Confessions of a Litter Picker

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Clean for the Queen

A small band of volunteers gathered at the Tarvin Community Centre on Saturday, 5th March to collect their high-viz jackets, bags and picking sticks to take part in the "Clean for the Queen" spring clean of litter from the Tarvin Parish. At the end of a two hour stint just a selection of what had been collected was piled ready to be taken away from the Community Centre for disposal.

This is the third such litter campaign and the second that I have taken part in. My first was last autumn and I was interested to compare that experience with the current one. My first observation was that there had been no substantial reduction in the quantity of rubbish. As to content, the usual suspects were still there in abundance with plastic and aluminium drink containers being top of the list, abetted by a few glass beer bottles and the odd wine bottle. These were follow up by cigarette and crisp packets, the latter somehow always managing to come to rest in a way that collected samples of the recent rainfalls and hence needed to be dextrally manipulated to avoid adding the extra weight of water to an already heavy collection bag. It's also axiomatic that the point when the bag is just starting to feel really heavy is when you suddenly realise just how far it is back to the collection starting point!

The section of road that I was working was the A54 towards Chester. The litter above is clearly the result of passing motorist choosing to throw stuff from their vehicle but also among the litter was items they did not choose to leave behind such as hubcaps, broken wing-mirrors, and bumper parts.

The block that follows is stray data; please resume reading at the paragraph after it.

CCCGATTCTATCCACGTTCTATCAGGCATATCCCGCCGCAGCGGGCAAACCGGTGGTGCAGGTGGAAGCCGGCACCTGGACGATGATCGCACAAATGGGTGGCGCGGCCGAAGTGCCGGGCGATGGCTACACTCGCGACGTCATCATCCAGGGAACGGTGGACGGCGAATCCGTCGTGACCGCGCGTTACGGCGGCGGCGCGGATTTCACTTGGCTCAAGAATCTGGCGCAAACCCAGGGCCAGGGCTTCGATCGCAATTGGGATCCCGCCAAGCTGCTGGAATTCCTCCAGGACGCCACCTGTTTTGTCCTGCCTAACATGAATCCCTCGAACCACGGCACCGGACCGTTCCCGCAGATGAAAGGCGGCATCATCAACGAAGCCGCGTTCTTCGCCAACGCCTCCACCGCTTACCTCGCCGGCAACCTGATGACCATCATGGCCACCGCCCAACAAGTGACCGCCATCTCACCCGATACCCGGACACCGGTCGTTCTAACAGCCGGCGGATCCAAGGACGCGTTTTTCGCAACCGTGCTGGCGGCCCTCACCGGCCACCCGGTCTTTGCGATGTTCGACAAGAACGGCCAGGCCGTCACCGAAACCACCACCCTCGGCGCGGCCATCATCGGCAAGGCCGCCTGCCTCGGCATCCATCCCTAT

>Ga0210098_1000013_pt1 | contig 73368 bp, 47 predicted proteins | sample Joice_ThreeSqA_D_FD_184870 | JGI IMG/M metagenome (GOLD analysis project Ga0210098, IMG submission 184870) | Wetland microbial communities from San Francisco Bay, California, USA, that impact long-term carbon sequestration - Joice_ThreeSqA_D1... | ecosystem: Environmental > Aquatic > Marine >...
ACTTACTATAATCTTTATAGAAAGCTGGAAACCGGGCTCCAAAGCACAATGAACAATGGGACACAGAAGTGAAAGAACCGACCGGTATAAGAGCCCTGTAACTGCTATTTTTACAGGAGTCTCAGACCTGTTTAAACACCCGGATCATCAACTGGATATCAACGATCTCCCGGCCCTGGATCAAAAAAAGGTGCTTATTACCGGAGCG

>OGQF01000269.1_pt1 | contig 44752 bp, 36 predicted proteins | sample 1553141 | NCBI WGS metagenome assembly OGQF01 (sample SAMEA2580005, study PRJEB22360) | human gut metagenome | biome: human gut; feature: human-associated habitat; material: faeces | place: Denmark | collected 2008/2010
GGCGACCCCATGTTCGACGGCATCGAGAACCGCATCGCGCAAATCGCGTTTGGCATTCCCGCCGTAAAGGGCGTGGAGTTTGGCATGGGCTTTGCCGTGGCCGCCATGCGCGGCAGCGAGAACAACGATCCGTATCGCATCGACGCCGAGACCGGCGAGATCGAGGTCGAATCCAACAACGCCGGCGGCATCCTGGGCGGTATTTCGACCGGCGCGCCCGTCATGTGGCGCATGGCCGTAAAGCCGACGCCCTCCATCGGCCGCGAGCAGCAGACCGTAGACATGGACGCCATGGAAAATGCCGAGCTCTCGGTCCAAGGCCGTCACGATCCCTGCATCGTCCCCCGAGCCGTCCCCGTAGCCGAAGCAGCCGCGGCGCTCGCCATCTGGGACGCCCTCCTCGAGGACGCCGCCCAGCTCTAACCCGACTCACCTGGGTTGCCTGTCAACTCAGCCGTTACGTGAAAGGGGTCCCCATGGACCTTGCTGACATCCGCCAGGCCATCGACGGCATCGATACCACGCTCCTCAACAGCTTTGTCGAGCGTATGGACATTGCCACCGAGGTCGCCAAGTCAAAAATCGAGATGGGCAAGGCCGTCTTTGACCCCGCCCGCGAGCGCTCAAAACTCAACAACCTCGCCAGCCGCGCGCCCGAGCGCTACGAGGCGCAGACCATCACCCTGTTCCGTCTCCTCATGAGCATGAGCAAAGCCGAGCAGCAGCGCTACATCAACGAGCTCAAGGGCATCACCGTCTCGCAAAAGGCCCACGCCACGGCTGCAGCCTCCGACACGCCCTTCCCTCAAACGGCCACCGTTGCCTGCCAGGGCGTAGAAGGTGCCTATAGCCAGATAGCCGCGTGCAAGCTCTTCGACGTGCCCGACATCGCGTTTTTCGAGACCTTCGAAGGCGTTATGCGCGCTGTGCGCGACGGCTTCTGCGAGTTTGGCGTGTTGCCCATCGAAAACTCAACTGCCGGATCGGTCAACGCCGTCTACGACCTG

An unexpected observation was the number of examples of the silver-foil packaging for pills. Previously, I was unaware of how many drivers and passengers must suddenly decide they have forgotten to take their pills and if it's the last one, they must decide to throw the packaging out of the window. I wonder if that why there are so many drink containers littering the hedgerow is because motorists keep the drinks in their car in order to be able to take their pills? Another unusual finding was the number of discarded single gloves, but I guess it has something to do with the winter season.

Finally, while I would not claim to have collected the most litter, I am claiming the biggest item. It was a table parasol and it can be seen behind the bags in the photograph. Was someone planning a roadside picnic at Stamford Bridge and did they inadvertently forget to repack it when they left because even I find it difficult to think of someone driving by just deciding on a whim to toss it out of the window!

The great thing about litter research is that one can be sure there will just as much evidence to sift through the next time!